Once an H1N1 vaccine is available, VA will deliver it to as many as 180,000 non-Defense employees governmentwide, as part of a pandemic planning agreement reached prior to the current outbreak. The department delivers 2.5 million vaccines to veterans annually for the seasonal flu, and is well-equipped to deal with the increased workload, officials said.
"We have a lot of experience with large vaccine facilities for flu," said Shawn Fultz, senior medical adviser at VA. "We're ready to help the government as much as we can."
VA will use guidelines outlined by the Health and Human Services Department's Advisory Committee on Immunization Practices to determine which groups of employees will receive a high priority for the vaccine. Employees particularly susceptible to the disease or in positions critical to pandemic response and homeland security will receive the vaccination first, through VA. Those in lower priority groups will follow the protocol established by their agencies.
"We are working with businesses, nongovernmental organizations and government agencies at all levels to support the state and local health departments in making the vaccine accessible to their high-priority populations and to maximize the number of places where people can receive the vaccine," said Clare Helminiak, an official with the HHS Office of Preparedness and Emergency Operations. "Veterans Affairs volunteered to support other federal agencies in vaccination campaigns and we appreciate their continued willingness to assist as needed this year."
Helminiak said HHS expects to have enough vaccine for everyone in the priority groups and anyone else who would like to get immunized against the flu. According to the Centers for Disease Control and Prevention, the vaccine should be available by October.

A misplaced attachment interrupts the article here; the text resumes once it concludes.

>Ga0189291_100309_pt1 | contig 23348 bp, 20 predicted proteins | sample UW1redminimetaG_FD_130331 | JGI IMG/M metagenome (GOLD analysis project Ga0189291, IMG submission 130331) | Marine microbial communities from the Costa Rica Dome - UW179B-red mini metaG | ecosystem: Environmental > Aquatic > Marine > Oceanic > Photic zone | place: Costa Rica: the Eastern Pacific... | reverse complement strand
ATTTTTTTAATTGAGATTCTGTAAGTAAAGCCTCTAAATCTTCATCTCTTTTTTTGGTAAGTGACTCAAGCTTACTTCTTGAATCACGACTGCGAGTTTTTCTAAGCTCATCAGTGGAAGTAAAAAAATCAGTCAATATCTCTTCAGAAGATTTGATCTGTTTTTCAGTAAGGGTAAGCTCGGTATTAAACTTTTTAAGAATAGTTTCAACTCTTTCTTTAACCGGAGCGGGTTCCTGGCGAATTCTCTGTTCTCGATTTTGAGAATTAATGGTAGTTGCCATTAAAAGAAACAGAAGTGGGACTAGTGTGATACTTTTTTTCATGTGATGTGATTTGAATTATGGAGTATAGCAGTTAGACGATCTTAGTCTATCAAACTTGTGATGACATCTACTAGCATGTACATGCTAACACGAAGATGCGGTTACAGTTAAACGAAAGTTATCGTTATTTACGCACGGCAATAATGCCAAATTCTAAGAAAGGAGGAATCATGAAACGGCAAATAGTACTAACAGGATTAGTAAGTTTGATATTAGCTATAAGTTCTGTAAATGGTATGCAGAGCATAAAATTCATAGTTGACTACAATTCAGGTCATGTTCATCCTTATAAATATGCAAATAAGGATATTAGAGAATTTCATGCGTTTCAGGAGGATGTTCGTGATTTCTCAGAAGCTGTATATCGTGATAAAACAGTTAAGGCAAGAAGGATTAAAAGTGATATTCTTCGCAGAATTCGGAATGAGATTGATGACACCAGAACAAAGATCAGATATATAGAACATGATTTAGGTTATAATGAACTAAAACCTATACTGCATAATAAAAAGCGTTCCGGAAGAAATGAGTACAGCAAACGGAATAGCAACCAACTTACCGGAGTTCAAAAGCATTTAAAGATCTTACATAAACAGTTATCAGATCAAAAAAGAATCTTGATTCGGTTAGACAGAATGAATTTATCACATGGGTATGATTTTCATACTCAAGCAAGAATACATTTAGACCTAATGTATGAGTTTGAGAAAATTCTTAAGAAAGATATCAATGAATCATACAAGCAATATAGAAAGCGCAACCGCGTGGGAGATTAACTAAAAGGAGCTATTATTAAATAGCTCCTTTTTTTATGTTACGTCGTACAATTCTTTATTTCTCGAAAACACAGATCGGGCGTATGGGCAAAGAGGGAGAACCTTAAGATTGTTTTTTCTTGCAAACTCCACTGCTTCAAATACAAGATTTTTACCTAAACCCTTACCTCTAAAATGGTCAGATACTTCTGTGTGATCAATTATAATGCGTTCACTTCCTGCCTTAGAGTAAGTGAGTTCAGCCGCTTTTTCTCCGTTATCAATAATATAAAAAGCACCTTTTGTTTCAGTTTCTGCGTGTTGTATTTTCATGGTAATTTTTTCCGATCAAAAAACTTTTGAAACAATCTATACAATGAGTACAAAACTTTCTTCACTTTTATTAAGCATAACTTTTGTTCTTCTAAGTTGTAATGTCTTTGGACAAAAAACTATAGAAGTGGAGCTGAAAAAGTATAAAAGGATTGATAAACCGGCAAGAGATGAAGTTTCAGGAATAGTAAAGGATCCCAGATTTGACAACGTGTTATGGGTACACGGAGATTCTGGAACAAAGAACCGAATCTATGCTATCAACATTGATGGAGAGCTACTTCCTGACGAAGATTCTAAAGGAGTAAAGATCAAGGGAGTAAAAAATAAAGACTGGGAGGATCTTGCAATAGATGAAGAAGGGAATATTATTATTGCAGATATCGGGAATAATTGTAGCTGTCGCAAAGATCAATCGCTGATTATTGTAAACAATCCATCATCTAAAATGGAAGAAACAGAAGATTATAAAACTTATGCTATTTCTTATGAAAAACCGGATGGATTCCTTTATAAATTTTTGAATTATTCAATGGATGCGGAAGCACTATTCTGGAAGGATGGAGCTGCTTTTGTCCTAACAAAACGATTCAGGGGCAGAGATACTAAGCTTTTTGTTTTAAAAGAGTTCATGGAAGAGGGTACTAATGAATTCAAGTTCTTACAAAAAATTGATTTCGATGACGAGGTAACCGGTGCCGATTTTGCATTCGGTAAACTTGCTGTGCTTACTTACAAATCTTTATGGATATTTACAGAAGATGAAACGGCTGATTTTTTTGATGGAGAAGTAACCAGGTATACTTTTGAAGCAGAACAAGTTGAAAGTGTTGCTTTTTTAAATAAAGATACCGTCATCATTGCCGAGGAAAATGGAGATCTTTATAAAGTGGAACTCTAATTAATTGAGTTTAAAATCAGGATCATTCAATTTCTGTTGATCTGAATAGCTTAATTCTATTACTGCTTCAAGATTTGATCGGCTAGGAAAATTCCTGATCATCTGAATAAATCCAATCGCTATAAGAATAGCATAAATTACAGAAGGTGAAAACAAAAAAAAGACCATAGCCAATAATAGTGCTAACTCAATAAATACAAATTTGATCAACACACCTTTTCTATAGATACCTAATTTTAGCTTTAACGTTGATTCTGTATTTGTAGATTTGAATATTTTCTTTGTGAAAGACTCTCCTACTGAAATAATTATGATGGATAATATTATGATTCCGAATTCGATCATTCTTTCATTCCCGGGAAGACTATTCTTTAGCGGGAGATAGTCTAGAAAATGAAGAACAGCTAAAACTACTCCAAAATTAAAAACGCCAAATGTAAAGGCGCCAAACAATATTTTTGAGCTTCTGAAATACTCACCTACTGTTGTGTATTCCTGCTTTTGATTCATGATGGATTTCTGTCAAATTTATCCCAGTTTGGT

VA is likely to take a multifaceted approach to delivering the flu shots across a wide geographic area, Fultz said. "If there is a large group, say in a city, the VA might decide to take the supplies and go to the facility," he said. "If it's just a few employees, we might ask for them to go to the VA."
The cost of delivering the extra vaccines has yet to be determined, Fultz said. He noted the department could end up immunizing fewer than 180,000 employees.
"Given that this pandemic seems to be less severe than what we were planning for, it's likely that those numbers may be less," he said. "It's always easier to scale back from what you've planned."
In the meantime, individual agencies are working with HHS and the Homeland Security Department, to coordinate responses to the flu. HHS has set up a Web site to quickly update information about the virus and the vaccine.
The Office of Personnel Management issued guidance in late July outlining human resources policies associated with the flu. The guidelines said employees should use sick or annual leave if they are showing symptoms of the virus, and that in some cases their manager can force them to leave. OPM also stated in the memo that agencies should use administrative leave to deal with the swine flu only as a last resort.